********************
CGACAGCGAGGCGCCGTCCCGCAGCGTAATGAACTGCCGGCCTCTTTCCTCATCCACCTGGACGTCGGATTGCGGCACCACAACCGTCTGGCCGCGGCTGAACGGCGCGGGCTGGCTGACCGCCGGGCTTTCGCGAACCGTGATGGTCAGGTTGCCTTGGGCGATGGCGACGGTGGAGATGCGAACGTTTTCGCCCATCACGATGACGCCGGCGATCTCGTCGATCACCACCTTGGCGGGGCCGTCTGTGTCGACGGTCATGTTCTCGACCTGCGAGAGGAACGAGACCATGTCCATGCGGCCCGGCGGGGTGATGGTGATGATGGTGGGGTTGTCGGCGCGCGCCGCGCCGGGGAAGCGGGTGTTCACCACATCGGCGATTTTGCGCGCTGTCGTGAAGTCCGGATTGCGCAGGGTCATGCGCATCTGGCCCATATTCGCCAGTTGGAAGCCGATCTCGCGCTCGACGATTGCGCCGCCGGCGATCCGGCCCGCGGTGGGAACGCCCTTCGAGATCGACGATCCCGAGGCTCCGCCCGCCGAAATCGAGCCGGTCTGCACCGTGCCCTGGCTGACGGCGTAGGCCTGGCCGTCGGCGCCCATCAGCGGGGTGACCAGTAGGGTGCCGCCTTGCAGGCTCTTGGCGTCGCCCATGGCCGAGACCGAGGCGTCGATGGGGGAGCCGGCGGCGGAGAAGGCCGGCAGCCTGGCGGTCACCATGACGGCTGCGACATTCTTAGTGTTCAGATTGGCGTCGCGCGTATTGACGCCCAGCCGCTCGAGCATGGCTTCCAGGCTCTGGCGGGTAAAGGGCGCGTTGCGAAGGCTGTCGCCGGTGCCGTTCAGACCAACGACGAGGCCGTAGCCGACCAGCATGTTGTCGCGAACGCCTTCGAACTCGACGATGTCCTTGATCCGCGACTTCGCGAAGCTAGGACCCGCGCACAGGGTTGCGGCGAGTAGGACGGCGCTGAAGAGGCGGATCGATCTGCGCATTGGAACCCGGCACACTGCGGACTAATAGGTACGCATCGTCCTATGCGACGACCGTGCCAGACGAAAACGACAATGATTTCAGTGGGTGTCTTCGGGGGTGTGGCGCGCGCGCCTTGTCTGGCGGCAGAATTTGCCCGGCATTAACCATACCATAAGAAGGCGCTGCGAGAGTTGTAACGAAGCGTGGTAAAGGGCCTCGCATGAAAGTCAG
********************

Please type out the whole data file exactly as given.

CGACAGCGAGGCGCCGTCCCGCAGCGTAATGAACTGCCGGCCTCTTTCCTCATCCACCTGGACGTCGGATTGCGGCACCACAACCGTCTGGCCGCGGCTGAACGGCGCGGGCTGGCTGACCGCCGGGCTTTCGCGAACCGTGATGGTCAGGTTGCCTTGGGCGATGGCGACGGTGGAGATGCGAACGTTTTCGCCCATCACGATGACGCCGGCGATCTCGTCGATCACCACCTTGGCGGGGCCGTCTGTGTCGACGGTCATGTTCTCGACCTGCGAGAGGAACGAGACCATGTCCATGCGGCCCGGCGGGGTGATGGTGATGATGGTGGGGTTGTCGGCGCGCGCCGCGCCGGGGAAGCGGGTGTTCACCACATCGGCGATTTTGCGCGCTGTCGTGAAGTCCGGATTGCGCAGGGTCATGCGCATCTGGCCCATATTCGCCAGTTGGAAGCCGATCTCGCGCTCGACGATTGCGCCGCCGGCGATCCGGCCCGCGGTGGGAACGCCCTTCGAGATCGACGATCCCGAGGCTCCGCCCGCCGAAATCGAGCCGGTCTGCACCGTGCCCTGGCTGACGGCGTAGGCCTGGCCGTCGGCGCCCATCAGCGGGGTGACCAGTAGGGTGCCGCCTTGCAGGCTCTTGGCGTCGCCCATGGCCGAGACCGAGGCGTCGATGGGGGAGCCGGCGGCGGAGAAGGCCGGCAGCCTGGCGGTCACCATGACGGCTGCGACATTCTTAGTGTTCAGATTGGCGTCGCGCGTATTGACGCCCAGCCGCTCGAGCATGGCTTCCAGGCTCTGGCGGGTAAAGGGCGCGTTGCGAAGGCTGTCGCCGGTGCCGTTCAGACCAACGACGAGGCCGTAGCCGACCAGCATGTTGTCGCGAACGCCTTCGAACTCGACGATGTCCTTGATCCGCGACTTCGCGAAGCTAGGACCCGCGCACAGGGTTGCGGCGAGTAGGACGGCGCTGAAGAGGCGGATCGATCTGCGCATTGGAACCCGGCACACTGCGGACTAATAGGTACGCATCGTCCTATGCGACGACCGTGCCAGACGAAAACGACAATGATTTCAGTGGGTGTCTTCGGGGGTGTGGCGCGCGCGCCTTGTCTGGCGGCAGAATTTGCCCGGCATTAACCATACCATAAGAAGGCGCTGCGAGAGTTGTAACGAAGCGTGGTAAAGGGCCTCGCATGAAAGTCAG